Anthony Reyes: Growing Skills (and Food) at the Homeless Garden Project
Today on Rootstock Radio, we’re talking with Anthony Reyes, Farm Manager at Homeless Garden Project in Santa Cruz, California. Anthony’s interest in food and agriculture was piqued in college, where he studied food, agriculture and social justice. But after he got a job not just thinking about agriculture, but actually working with his hands in the soil, his focus shifted from theoretical policy, to being on the ground making change in big and small ways. Which is—of course—part of how Anthony found himself farm manager of an urban farm and garden that employs, educates and nourishes people experiencing homelessness.
29 minutes | May 19, 2019
Ashleigh Eubanks: Food and Cooperation in the Boroughs of New York City
Today we’re talking to community organizer Ashleigh Eubanks of RiseBoro Community Partnership, where her work includes food systems education, supporting local co-op development, building cross-movement solidarity and fostering local leadership. Not only that, Ashleigh was named one of Brooklyn Magazine’s “30 Under 30” for her work as a food justice organizer in 2018. Tune in to hear her story of growing up in a food desert, and how the inequality she saw inspired her to make change.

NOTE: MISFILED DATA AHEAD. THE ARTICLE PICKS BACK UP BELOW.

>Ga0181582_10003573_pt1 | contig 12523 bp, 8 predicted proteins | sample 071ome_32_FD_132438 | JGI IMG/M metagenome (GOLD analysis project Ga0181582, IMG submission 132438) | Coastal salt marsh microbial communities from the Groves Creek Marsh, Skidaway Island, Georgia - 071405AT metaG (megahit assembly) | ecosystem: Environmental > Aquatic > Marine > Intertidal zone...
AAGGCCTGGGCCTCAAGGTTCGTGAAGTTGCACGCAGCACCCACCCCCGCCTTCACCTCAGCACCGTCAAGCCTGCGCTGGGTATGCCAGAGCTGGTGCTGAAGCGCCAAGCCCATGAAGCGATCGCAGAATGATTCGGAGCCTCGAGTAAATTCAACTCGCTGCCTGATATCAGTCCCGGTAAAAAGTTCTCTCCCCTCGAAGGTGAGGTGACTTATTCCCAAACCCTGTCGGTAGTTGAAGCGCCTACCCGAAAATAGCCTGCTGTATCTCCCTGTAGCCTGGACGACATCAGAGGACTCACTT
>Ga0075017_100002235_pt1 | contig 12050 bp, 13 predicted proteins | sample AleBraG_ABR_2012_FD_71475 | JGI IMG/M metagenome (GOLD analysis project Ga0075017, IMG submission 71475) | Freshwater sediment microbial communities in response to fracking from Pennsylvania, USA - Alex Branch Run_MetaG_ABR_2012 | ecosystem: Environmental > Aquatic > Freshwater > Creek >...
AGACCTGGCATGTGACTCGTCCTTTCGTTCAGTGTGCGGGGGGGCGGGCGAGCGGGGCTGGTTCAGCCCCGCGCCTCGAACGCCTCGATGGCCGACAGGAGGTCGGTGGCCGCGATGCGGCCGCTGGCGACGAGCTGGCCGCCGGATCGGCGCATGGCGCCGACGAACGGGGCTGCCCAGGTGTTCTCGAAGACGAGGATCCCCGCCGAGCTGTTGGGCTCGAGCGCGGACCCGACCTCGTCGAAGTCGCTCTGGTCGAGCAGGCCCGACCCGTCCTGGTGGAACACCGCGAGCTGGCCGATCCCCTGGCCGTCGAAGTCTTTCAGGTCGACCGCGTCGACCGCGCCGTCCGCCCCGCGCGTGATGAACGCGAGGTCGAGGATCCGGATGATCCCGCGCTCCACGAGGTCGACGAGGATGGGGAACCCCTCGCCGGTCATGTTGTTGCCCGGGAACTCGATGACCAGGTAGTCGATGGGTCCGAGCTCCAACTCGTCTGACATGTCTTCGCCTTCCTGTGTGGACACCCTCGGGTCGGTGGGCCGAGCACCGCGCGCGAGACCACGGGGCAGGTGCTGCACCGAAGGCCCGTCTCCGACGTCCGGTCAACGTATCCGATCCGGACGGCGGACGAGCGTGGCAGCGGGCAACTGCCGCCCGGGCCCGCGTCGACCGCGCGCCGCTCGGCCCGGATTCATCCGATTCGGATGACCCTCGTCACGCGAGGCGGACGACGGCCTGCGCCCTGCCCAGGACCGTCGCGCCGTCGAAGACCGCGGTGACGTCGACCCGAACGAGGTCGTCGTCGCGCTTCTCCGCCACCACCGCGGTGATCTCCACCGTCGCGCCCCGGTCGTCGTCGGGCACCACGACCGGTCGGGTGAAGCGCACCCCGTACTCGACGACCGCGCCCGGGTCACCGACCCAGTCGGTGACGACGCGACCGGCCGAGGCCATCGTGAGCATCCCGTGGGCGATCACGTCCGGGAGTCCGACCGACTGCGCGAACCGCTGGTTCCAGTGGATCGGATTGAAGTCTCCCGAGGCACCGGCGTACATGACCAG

29 minutes | May 12, 2019
Sarah Potenza: How WWOOF Did Ecotourism Long Before it was Cool
WWOOF’s model for cultural exchange on organic farms connects people from all over the world through shared values of good food, sustainability and community. WWOOF was doing ecotourism before that term had even been invented! Tune in to hear about how WWOOFing works, how it's changed since the 1970s, and how it has led many people to organic farming (and showed a few that the farming life wasn't for them - and that's a good thing to know).
29 minutes | May 5, 2019
Cara Loriz: Protecting the (Often-Overlooked) Foundation of Our Food System
Have you ever stopped to think about how the plants that produce our seeds are treated? Today on Rootstock Radio Cara Loriz, Executive Director at Organic Seed Alliance, is talking about an often-overlooked and truly fundamental piece of our food and agriculture system: seeds.
29 minutes | Apr 28, 2019
Amanda Oborne: Helping the "Ag of the Middle" Thrive